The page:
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'black-ish' star Marcus Scribner talks NAACP Image Award nomination

People who watched the pilot of black-ish came for the combined star power of Tracee Ellis Ross, Laurence Fishburne, and Anthony Anderson, but they probably stayed for the charms of Marcus Scribner, one of the breakout stars of the show. Scribner plays Andre Jr., the eldest son of the Johnson family and one of the coolest embodiments of the new generation of black youths. He has a Hobbit hole model and a love for Pilates, and he views Barack Obama as just “the president”—not “the first black president.”

Scribner, who has just been nominated for an NAACP Image Award, is just as funny and charming as his character. And as he told EW Community, Scribner really identifies with the “lovable” Andre Jr.

ENTERTAINMENT WEEKLY COMMUNITY: Not only is black-ish up for an NAACP Image Award for Outstanding Comedy Series, but you are also nominated for Outstanding Actor in a Comedy Series. How does it feel to be recognized by the NAACP?

MARCUS SCRIBNER: To be nominated for an NAACP award was overwhelming to me and my family. To have my name connected to the NAACP is an honor I don’t take lightly. The change they have created inspires me to keep creating it in my generation. When I heard I was nominated with these actors of such high caliber was a moment I will never forget.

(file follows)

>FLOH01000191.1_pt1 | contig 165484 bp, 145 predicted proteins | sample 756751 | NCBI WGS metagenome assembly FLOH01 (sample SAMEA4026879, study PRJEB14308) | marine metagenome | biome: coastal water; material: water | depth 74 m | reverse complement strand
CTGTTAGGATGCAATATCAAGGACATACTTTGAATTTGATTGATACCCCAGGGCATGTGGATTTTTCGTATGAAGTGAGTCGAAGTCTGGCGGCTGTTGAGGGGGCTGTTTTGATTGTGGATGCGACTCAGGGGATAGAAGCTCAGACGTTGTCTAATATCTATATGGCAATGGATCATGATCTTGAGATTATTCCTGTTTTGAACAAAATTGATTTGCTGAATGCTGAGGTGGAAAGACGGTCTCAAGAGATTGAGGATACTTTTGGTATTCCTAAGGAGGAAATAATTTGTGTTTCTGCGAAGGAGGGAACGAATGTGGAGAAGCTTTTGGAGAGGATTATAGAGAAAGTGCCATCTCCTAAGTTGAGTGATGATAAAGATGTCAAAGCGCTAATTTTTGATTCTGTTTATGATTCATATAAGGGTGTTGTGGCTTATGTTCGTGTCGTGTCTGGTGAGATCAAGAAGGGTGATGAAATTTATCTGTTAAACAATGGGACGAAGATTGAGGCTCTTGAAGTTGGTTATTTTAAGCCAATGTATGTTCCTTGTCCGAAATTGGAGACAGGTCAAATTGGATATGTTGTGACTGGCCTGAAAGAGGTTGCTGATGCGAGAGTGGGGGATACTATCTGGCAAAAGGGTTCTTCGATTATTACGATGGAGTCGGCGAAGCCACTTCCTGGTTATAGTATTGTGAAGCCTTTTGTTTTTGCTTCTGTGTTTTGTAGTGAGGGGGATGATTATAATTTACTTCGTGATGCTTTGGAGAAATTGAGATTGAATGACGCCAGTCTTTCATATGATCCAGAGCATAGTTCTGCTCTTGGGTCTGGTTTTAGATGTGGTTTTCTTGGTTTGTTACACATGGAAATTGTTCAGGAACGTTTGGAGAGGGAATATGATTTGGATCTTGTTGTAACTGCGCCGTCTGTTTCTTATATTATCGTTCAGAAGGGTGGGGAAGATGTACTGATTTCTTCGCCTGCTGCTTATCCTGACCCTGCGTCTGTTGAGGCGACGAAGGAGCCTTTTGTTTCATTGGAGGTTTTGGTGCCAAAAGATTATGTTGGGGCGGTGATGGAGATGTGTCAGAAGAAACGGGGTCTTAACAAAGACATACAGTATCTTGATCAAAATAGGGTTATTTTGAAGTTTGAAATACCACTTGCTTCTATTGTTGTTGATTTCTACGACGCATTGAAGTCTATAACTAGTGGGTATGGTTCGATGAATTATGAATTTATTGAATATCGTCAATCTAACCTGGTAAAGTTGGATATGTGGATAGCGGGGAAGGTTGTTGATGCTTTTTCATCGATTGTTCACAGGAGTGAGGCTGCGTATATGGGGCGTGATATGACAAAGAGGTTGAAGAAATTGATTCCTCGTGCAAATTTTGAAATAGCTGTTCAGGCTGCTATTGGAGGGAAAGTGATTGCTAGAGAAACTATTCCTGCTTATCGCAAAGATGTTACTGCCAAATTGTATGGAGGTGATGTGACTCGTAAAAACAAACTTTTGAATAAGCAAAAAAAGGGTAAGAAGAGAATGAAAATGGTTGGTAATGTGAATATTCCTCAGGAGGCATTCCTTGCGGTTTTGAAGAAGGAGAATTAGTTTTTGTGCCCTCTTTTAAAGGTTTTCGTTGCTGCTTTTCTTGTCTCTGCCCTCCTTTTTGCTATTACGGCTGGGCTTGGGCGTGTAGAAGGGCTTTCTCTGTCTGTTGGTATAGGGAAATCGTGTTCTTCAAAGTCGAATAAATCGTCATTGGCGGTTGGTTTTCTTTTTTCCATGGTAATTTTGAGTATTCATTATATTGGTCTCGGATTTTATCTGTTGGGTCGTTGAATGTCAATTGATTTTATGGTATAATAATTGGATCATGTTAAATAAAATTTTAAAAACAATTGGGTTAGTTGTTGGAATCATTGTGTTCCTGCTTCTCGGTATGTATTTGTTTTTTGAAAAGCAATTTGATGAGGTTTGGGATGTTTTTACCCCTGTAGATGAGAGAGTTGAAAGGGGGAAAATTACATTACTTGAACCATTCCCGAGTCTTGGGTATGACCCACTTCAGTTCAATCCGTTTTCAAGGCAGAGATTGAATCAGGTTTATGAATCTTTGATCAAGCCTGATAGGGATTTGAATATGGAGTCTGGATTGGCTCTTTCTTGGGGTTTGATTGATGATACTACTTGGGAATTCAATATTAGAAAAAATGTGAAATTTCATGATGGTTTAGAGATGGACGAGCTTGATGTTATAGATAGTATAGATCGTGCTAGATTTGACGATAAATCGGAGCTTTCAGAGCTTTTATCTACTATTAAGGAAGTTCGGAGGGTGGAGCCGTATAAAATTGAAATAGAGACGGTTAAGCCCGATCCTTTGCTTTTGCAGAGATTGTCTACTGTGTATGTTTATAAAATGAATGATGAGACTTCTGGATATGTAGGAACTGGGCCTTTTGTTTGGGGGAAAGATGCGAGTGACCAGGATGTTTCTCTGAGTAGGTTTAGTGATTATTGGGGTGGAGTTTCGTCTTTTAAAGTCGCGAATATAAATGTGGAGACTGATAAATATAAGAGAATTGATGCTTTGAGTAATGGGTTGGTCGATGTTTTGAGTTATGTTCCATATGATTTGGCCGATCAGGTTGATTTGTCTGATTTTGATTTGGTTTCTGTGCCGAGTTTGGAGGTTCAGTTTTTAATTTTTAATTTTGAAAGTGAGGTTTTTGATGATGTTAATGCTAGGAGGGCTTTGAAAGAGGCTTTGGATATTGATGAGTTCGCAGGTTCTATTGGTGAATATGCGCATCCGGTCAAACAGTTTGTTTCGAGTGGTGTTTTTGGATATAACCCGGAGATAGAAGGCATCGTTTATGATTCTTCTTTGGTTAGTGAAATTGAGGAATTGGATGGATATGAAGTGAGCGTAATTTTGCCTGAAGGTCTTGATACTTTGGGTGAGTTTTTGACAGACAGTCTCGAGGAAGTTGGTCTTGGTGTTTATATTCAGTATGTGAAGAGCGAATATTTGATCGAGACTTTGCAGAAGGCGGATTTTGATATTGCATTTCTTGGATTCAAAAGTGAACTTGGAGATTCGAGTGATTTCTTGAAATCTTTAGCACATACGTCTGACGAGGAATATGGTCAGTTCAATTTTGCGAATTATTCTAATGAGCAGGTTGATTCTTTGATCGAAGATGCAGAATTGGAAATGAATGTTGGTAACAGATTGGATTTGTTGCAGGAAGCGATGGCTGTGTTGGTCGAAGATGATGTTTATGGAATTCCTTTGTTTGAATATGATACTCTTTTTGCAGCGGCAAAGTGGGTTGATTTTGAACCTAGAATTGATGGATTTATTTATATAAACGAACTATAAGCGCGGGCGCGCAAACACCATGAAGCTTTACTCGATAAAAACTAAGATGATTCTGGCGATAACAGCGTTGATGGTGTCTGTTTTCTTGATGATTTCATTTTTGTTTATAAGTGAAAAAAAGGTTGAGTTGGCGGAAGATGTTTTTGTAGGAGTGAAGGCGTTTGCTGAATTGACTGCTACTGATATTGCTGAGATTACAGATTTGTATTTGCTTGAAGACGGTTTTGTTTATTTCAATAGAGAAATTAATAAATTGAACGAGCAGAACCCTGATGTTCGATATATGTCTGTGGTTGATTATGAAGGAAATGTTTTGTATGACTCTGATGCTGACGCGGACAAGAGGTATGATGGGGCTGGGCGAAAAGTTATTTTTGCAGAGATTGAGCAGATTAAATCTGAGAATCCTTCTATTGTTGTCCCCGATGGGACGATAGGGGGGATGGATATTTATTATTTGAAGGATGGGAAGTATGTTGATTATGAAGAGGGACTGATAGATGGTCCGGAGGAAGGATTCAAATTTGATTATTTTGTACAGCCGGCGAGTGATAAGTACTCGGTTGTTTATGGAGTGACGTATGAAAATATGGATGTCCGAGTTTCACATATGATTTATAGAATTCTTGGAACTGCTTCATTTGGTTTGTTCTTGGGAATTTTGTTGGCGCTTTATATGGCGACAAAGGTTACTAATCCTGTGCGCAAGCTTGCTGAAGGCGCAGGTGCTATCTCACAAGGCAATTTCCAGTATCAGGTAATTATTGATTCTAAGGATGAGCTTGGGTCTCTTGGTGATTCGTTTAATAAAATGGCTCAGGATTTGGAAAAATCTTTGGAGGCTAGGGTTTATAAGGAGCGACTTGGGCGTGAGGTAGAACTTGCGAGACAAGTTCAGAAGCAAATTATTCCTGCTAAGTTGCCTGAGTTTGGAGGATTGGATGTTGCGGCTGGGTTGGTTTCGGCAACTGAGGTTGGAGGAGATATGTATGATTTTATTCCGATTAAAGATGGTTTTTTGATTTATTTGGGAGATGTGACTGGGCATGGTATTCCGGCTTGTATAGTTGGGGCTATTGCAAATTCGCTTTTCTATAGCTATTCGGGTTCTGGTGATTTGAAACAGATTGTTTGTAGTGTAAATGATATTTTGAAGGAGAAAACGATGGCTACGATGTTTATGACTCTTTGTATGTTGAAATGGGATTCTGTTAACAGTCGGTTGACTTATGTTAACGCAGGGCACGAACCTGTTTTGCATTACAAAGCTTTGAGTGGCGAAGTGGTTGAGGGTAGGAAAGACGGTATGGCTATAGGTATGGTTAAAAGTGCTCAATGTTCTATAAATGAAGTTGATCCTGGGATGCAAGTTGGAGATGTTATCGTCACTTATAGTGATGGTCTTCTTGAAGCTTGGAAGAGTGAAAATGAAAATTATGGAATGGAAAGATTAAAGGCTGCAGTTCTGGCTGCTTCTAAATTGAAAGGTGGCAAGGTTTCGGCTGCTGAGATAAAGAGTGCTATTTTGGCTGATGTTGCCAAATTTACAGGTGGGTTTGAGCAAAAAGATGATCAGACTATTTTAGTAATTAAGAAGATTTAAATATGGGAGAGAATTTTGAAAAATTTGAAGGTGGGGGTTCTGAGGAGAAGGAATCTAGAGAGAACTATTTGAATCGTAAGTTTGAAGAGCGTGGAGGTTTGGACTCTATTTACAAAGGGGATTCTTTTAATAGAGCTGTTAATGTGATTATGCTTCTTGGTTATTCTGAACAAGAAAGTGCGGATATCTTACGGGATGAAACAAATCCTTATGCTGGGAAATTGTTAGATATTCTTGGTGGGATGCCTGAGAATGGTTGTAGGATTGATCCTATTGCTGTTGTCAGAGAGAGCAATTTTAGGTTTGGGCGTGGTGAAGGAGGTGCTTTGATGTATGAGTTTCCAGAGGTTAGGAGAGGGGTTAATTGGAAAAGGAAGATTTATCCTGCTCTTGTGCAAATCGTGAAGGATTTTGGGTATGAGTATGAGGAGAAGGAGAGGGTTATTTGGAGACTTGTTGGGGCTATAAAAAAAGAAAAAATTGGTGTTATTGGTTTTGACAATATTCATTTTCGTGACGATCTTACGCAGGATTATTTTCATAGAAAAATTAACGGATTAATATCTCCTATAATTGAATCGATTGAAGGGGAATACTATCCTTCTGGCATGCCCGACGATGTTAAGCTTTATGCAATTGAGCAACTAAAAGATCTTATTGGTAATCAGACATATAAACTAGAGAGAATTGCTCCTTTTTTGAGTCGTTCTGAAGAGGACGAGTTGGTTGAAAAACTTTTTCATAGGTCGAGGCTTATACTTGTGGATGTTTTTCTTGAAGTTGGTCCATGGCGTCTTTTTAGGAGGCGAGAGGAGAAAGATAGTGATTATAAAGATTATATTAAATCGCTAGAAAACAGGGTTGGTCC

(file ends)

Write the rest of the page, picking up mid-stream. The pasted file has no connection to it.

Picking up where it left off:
How would you describe Andre Jr.?

I think that Andre Jr. is a lovable character. He’s a bit of a klutz, as you can see throughout the episodes; Andre Jr. is always running into walls, tripping, spilling coffee on himself. He’s just really a fun character to play because he’s just really extreme when it comes to having a good time. And he’s always sure of himself, which I really think is a great feature to have as a person and as a character on the show.

To me, from what I’ve seen on the show, it seems like you relate a lot to Andre Jr. Would you say that’s true?

Yeah, I would say that’s true [laughs]. Andre Jr. and I have a lot of things in common. I would like to say that Andre Jr. and I have a similar clothing style and I pride myself on that, because Andre Jr.’s pretty fly when it comes to his clothes. We also both like playing video games and we’re just pretty similar [people]. I think that’s what makes Andre Jr. an enjoyable character to play for me, because when I first read the script, I was like, I could totally walk in his shoes because I feel like I am that person in real life.

It seems like people all across America, regardless of background, can identify with black-ish. What do you think makes the show so popular?